A trademark cancellation is a process in the United States Patent & Trademark Office’s (USPTO) Trademark Trial and Appeal Board (TTAB) in which one party purposes to cancel another’s trademark registration. Under the law, if any party believes that it will be damaged by the registration of a trademark, it can file a petition in the TTAB and have the trademark allowance reexamined.


  1. File Petition for Cancelation

  2. Trademark Applicant files Answer to Petition

  3. Discovery

  4. Trial Briefs


  1. What happens if I don’t respond to a Petition for Cancellation?

  2. Do I need an attorney to respond to a Petition for Cancellation?

  3. How do I file a Petition for Cancellation?

  4. How long do Trademark Cancellation proceedings last?

  5. May I settle the Cancellation?

  6. Is a Trademark Opposition the same as a Trademark Cancelation?


  1. You must file an answer to the Petition for Cancellation within the time stated in the order you received from the TTAB to avoid withdrawal of your trademark application. In other words, if you don’t answer, you will lose your trademark. It’s important that you use an attorney because for each numbered paragraph you see, you must indicate the number and then admit or deny the statement, or state that you are without enough information to admit or deny the statements made. It is possible that you may have certain defenses that should be stated as well. If the defenses are stated in your answer, they are lost and can’t be used later.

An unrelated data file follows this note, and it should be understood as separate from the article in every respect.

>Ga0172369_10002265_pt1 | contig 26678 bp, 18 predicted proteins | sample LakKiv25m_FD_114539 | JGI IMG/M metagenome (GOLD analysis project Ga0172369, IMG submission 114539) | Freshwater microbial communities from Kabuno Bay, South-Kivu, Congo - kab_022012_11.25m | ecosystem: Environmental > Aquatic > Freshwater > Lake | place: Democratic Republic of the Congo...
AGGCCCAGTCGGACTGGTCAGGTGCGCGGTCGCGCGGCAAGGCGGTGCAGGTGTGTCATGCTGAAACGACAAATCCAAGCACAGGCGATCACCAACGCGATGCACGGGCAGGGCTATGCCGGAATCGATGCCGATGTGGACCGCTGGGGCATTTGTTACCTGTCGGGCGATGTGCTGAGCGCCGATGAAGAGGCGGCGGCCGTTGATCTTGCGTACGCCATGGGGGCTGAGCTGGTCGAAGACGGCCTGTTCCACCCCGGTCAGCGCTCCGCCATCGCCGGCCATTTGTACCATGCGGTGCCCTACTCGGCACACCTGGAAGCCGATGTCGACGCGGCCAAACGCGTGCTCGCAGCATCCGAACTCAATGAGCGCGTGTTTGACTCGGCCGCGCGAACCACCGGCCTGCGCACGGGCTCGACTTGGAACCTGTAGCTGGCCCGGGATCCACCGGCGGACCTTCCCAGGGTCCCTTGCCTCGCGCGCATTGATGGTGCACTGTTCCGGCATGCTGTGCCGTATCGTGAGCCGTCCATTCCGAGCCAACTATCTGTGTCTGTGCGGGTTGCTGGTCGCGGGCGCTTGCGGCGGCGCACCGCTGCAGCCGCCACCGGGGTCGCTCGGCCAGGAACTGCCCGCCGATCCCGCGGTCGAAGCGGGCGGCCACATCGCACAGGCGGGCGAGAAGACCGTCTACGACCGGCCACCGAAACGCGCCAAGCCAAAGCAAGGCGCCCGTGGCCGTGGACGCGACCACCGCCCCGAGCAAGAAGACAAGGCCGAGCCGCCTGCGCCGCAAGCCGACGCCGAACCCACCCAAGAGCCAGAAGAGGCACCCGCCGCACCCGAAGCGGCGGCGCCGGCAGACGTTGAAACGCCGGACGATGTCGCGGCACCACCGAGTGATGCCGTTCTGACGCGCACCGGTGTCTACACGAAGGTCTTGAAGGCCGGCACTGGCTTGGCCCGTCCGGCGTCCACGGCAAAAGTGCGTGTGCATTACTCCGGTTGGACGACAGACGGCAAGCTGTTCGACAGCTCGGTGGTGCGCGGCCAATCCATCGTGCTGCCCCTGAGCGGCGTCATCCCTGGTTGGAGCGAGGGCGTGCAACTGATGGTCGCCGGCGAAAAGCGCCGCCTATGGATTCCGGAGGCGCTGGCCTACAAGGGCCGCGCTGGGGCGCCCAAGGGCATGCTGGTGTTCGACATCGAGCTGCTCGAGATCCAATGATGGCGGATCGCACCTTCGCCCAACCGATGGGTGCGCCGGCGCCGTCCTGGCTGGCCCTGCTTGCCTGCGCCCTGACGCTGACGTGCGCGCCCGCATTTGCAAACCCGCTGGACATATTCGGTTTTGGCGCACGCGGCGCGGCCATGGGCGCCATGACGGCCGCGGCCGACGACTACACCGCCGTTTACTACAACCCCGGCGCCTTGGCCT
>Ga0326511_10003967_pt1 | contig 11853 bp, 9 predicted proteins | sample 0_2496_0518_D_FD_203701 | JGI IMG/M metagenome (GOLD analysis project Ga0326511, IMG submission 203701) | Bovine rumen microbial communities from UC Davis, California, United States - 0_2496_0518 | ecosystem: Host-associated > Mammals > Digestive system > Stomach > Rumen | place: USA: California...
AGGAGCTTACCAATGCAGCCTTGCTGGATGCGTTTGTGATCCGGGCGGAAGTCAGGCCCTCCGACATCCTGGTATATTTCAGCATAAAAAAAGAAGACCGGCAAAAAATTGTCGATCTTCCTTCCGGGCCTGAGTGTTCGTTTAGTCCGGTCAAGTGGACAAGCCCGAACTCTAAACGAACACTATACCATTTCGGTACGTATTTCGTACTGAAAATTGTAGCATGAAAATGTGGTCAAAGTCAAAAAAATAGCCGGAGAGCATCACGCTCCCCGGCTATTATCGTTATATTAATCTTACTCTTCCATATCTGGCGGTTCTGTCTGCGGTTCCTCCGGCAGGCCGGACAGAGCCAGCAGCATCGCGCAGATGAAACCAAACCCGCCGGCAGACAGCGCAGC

2. Yes. Cancellation Proceedings within the TTAB are quasi-litigation. There is a complaint, answers, motions, depositions, and a trial. Unless you are a trademark attorney (and even if you are), you’ll need a good trademark attorney to represent you.

  3. A Petition for Cancellation must be filed within the TTAB, asserting all facts necessary to support each argument for withdrawal of the trademark application. It’s presented in the form of a civil lawsuit complaint.

  4. Trademark Cancellations generally take 18-36 months to be resolved. A decision is generally rendered within 10 weeks of the submission of Trial Briefs.

  5. Yes. The parties are required to discuss settlement. Most trademark cancellations are eventually settled. But, some never settle.

  6. A Trademark Opposition occurs during the 30-day Opposition publication window that occurs after a trademark application has been allowed. Cancelations may be filed on issued trademarks only. For trademarks that have been registered in the USPTO, the grounds for challenging the trademark are limited. For example, a mark registered and in use for more than five years, will not be canceled for being descriptive of the goods are services associated with the trademark.